In the 2008 movie version of the classic holiday story, How the Grinch Stole Christmas, Cindy-Lou Who laments, “Where are you, Christmas? Why can’t I find you? Why have you gone away?” Cindy-Lou loses her holiday spirit for a bit, but as she reaches out to the Grinch they discover that, “Maybe Christmas. . . doesn’t come from a store. Maybe Christmas, perhaps. . . means a little bit more?”
Several years ago I experienced my own “Grinch” heart-expanding moment when I was given the opportunity to offer aid. In my local congregation, it was my responsibility to help oversee the needs of anyone in our community. We received a phone call about a woman named Karen who was living in a tent under a bridge. It was Christmas and her sister was worried.
Church members rallied together and we were able to help with medical needs, food, firewood, and warm clothes. As I spoke with Karen and helped determine what her needs were, she mentioned that she would love a hot meal. It was Christmas Day, and I knew I could easily provide that wish. I whipped up a batch of au gratin potatoes in an aluminum pan, and packed up some ham from my family meal along with a box full of staples and blankets. I quietly snuck away from my family table and hiked down a snowy bank to Karen’s camp. I could feel how very much she appreciated the efforts for her. She was most excited for the chocolate orange that I stuck into the holiday box at the last minute. I sat with Karen around a fire as she gratefully ate her hot Christmas dinner, and learned of her story. We arranged to continue efforts in her behalf. Karen hugged me and her eyes welled up with tears. I felt the TRUE spirit of Christmas in that moment. It is one of my most special Christmas memories.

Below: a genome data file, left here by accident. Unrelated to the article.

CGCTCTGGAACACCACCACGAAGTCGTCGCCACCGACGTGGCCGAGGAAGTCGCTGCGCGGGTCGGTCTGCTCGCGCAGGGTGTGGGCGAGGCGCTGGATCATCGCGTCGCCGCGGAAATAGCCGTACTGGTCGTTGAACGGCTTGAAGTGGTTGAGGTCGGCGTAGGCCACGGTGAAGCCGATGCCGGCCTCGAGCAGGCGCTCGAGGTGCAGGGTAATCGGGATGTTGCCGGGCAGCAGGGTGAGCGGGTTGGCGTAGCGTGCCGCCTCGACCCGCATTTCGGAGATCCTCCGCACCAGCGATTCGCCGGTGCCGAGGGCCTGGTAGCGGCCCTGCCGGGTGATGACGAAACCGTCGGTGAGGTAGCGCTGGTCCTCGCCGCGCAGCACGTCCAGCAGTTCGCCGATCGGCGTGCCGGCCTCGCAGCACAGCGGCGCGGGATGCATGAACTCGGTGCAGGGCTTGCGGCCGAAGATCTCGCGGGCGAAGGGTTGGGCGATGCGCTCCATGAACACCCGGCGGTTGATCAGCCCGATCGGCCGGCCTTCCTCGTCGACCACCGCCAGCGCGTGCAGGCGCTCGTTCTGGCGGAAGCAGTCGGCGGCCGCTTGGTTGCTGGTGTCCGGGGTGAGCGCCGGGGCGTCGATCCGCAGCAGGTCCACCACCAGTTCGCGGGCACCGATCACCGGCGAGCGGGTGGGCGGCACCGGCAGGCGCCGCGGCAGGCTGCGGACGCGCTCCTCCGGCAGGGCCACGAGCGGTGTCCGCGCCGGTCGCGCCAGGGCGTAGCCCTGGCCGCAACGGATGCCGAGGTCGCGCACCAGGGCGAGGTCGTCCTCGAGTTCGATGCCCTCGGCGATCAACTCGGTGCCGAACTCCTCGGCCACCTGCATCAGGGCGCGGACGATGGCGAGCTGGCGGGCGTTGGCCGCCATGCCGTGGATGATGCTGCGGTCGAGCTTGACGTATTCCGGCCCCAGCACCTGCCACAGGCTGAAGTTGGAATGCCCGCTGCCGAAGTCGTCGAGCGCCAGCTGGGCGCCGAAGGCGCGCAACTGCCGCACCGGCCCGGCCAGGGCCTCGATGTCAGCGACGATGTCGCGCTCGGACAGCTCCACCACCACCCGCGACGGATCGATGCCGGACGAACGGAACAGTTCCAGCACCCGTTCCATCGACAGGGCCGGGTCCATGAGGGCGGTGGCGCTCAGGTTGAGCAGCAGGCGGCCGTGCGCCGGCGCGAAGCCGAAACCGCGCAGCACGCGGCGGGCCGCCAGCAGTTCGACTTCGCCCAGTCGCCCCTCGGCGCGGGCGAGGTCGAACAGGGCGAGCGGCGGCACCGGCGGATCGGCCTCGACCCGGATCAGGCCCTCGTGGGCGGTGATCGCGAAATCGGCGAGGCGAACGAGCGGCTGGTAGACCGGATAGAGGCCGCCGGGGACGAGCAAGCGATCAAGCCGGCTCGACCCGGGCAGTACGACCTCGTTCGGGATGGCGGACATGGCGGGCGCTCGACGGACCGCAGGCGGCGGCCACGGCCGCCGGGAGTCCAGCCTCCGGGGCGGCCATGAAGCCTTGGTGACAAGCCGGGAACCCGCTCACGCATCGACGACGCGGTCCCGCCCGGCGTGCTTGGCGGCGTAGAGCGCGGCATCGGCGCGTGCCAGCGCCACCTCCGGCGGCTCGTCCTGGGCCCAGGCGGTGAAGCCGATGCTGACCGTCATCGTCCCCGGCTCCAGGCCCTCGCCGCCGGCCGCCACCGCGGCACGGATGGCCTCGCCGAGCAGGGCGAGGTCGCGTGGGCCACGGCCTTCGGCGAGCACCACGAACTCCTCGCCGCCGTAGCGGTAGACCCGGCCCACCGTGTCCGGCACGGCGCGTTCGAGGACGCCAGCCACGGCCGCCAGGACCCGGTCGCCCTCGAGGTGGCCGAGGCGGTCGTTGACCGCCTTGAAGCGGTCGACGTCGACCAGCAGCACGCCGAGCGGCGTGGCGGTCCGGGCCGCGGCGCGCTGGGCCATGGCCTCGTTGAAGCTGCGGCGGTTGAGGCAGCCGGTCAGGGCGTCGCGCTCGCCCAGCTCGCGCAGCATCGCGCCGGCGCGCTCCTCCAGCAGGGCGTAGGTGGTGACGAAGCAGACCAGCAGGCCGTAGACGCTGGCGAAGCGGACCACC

As we celebrate the birth of the Savior of the world, there is a change in the atmosphere as people everywhere think of others and try to be kind. Jesus taught us that charity is the pure love of Christ. When we seek that Christlike attribute we are blessed. We truly have heavenly aid to spread His love to others.
As we seek to lift others it elevates our own spirit. We are blessed with power from on high as we go about trying to minister one by one, as our Savior taught by His loving example. We can seek those out who are in need of something, who feel invisible, who are suffering. This is what I would hope for each of us—that we might be a light to the world.
Thomas Monson consistently lived his life seeking to lift “the one.” He wrote that the followers of Christ should be “as lights in the world.” He taught, “Our opportunities to shine are limitless. They surround us each day, in whatever circumstance we find ourselves. As we follow the example of the Savior, ours will be the opportunity to be a light in the lives of those around us—whether they be our own family members, our coworkers, mere acquaintances, or total strangers.”
We can #LightTheWorld. We can lift the world one by one, as we seek the Spirit and follow Christ’s loving example. We can respond to impressions we receive. We can increase our offerings. We can do more. We can give as He gave. When our hearts are filled with charity—which is the pure love of Christ, we partner with the Savior of the world. May we be blessed to find and lift those who need it most, and feel God’s light in our lives.